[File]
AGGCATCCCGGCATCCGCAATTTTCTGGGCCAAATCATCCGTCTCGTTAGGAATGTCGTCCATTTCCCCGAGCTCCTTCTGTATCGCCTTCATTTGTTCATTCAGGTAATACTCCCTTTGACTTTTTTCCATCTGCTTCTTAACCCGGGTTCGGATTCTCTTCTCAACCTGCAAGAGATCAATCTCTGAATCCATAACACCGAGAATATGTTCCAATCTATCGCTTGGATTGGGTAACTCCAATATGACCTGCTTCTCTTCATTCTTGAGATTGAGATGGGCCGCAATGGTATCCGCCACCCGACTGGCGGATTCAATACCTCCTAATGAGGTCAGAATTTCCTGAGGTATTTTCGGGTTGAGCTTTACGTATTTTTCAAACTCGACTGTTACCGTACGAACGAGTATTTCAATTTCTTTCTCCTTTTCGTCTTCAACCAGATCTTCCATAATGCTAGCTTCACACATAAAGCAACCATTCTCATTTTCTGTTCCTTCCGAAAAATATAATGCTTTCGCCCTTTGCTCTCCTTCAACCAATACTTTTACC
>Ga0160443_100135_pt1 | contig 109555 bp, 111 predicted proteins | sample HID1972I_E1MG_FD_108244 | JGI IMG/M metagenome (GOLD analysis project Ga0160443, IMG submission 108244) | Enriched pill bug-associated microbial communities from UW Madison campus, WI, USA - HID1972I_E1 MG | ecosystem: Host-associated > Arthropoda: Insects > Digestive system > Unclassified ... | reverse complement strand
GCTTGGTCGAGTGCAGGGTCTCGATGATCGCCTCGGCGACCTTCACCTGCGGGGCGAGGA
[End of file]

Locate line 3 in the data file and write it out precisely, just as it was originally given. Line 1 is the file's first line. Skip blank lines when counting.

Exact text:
GCTTGGTCGAGTGCAGGGTCTCGATGATCGCCTCGGCGACCTTCACCTGCGGGGCGAGGA